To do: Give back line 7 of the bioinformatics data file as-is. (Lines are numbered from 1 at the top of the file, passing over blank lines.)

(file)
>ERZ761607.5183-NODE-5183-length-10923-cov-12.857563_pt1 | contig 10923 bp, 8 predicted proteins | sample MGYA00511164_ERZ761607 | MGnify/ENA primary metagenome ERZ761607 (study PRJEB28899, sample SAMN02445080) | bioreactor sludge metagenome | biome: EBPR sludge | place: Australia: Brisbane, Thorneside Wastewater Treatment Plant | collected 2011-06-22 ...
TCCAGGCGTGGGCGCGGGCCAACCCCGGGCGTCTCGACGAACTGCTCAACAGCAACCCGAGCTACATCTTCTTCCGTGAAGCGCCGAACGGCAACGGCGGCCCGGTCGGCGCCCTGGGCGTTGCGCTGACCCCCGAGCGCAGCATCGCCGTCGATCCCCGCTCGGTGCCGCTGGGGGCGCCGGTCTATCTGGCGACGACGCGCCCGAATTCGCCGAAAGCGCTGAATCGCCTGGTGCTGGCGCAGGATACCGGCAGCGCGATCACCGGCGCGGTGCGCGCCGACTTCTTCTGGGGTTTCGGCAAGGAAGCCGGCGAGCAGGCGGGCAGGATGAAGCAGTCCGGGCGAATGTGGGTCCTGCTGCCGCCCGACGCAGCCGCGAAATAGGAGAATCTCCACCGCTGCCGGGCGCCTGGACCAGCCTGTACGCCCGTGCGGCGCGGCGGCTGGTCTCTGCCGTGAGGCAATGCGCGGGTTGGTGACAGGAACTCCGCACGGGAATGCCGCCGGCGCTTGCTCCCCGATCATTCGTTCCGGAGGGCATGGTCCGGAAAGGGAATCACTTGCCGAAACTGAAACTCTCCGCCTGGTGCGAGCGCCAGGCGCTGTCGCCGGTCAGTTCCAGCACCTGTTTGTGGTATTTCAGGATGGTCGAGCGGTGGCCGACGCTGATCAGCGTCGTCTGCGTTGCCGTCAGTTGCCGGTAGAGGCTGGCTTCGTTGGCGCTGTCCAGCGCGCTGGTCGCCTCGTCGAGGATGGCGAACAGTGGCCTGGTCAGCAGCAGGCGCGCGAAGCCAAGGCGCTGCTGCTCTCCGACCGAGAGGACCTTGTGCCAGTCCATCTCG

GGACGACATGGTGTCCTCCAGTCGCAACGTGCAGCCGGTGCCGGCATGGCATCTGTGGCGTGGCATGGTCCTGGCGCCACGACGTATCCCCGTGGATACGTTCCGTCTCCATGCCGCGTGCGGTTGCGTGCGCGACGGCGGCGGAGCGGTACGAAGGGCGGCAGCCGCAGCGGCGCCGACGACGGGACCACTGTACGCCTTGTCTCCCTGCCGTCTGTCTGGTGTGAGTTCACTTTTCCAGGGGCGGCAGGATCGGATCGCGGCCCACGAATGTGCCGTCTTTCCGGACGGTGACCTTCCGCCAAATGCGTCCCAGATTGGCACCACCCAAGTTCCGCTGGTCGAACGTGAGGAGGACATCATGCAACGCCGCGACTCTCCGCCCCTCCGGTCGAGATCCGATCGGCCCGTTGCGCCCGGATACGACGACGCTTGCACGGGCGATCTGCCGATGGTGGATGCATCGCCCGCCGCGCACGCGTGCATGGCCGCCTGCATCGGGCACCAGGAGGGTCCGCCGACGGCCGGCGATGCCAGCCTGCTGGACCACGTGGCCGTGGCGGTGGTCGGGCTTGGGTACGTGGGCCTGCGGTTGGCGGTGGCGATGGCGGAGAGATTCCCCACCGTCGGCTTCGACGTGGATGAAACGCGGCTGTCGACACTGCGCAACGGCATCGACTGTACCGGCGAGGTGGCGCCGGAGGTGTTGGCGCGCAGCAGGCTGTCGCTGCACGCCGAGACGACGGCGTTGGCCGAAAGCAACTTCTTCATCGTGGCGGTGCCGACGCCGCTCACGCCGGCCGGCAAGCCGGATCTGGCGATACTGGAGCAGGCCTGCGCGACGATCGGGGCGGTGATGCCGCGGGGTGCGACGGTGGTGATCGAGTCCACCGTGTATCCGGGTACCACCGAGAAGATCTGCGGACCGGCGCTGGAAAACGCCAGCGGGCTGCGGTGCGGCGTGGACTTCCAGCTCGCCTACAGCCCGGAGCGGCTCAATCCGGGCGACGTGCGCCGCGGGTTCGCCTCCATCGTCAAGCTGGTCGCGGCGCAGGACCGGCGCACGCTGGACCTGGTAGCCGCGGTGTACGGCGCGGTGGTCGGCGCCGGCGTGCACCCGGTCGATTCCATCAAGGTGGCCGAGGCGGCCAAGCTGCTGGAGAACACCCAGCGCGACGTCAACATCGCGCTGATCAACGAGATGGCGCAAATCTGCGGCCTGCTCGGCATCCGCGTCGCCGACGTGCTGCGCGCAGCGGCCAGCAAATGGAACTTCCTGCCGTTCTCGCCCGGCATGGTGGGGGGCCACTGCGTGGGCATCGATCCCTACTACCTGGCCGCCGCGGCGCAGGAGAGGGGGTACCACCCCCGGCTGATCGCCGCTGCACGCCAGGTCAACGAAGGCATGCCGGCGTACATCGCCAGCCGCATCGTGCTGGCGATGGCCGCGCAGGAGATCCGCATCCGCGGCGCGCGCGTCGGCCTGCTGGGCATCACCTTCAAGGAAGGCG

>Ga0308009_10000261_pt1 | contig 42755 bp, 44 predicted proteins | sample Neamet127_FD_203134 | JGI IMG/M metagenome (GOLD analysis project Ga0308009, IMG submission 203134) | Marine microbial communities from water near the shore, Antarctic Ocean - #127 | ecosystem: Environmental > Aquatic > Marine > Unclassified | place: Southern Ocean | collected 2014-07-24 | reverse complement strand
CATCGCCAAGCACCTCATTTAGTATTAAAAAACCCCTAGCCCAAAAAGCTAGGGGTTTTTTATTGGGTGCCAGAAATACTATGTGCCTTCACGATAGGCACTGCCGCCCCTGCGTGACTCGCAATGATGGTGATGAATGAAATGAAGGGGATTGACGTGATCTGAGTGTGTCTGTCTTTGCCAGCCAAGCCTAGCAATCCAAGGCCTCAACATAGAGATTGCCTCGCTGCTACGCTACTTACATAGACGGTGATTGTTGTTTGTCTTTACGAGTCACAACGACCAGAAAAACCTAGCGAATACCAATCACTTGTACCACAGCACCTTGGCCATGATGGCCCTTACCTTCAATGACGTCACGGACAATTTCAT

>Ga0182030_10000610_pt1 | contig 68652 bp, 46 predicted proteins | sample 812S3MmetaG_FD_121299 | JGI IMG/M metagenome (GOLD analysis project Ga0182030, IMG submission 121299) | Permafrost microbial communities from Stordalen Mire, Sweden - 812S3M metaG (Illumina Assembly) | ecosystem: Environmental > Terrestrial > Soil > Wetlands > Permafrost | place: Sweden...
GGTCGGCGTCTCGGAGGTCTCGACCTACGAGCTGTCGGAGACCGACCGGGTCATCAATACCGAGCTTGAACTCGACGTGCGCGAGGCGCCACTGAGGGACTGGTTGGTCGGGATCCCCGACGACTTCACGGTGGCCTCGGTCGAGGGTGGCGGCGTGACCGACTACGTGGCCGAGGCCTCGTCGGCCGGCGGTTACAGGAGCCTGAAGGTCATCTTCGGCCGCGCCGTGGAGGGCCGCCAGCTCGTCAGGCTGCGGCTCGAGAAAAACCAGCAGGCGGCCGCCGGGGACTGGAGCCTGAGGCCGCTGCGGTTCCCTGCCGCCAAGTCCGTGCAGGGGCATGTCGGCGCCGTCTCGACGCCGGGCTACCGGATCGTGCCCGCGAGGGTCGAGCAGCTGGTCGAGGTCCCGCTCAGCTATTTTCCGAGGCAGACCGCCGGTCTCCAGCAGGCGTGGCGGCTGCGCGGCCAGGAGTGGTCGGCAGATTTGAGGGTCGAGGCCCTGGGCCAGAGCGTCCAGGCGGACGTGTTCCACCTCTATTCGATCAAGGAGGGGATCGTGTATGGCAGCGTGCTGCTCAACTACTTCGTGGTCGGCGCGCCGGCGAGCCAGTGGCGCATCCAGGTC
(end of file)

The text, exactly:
GGTCGGCGTCTCGGAGGTCTCGACCTACGAGCTGTCGGAGACCGACCGGGTCATCAATACCGAGCTTGAACTCGACGTGCGCGAGGCGCCACTGAGGGACTGGTTGGTCGGGATCCCCGACGACTTCACGGTGGCCTCGGTCGAGGGTGGCGGCGTGACCGACTACGTGGCCGAGGCCTCGTCGGCCGGCGGTTACAGGAGCCTGAAGGTCATCTTCGGCCGCGCCGTGGAGGGCCGCCAGCTCGTCAGGCTGCGGCTCGAGAAAAACCAGCAGGCGGCCGCCGGGGACTGGAGCCTGAGGCCGCTGCGGTTCCCTGCCGCCAAGTCCGTGCAGGGGCATGTCGGCGCCGTCTCGACGCCGGGCTACCGGATCGTGCCCGCGAGGGTCGAGCAGCTGGTCGAGGTCCCGCTCAGCTATTTTCCGAGGCAGACCGCCGGTCTCCAGCAGGCGTGGCGGCTGCGCGGCCAGGAGTGGTCGGCAGATTTGAGGGTCGAGGCCCTGGGCCAGAGCGTCCAGGCGGACGTGTTCCACCTCTATTCGATCAAGGAGGGGATCGTGTATGGCAGCGTGCTGCTCAACTACTTCGTGGTCGGCGCGCCGGCGAGCCAGTGGCGCATCCAGGTC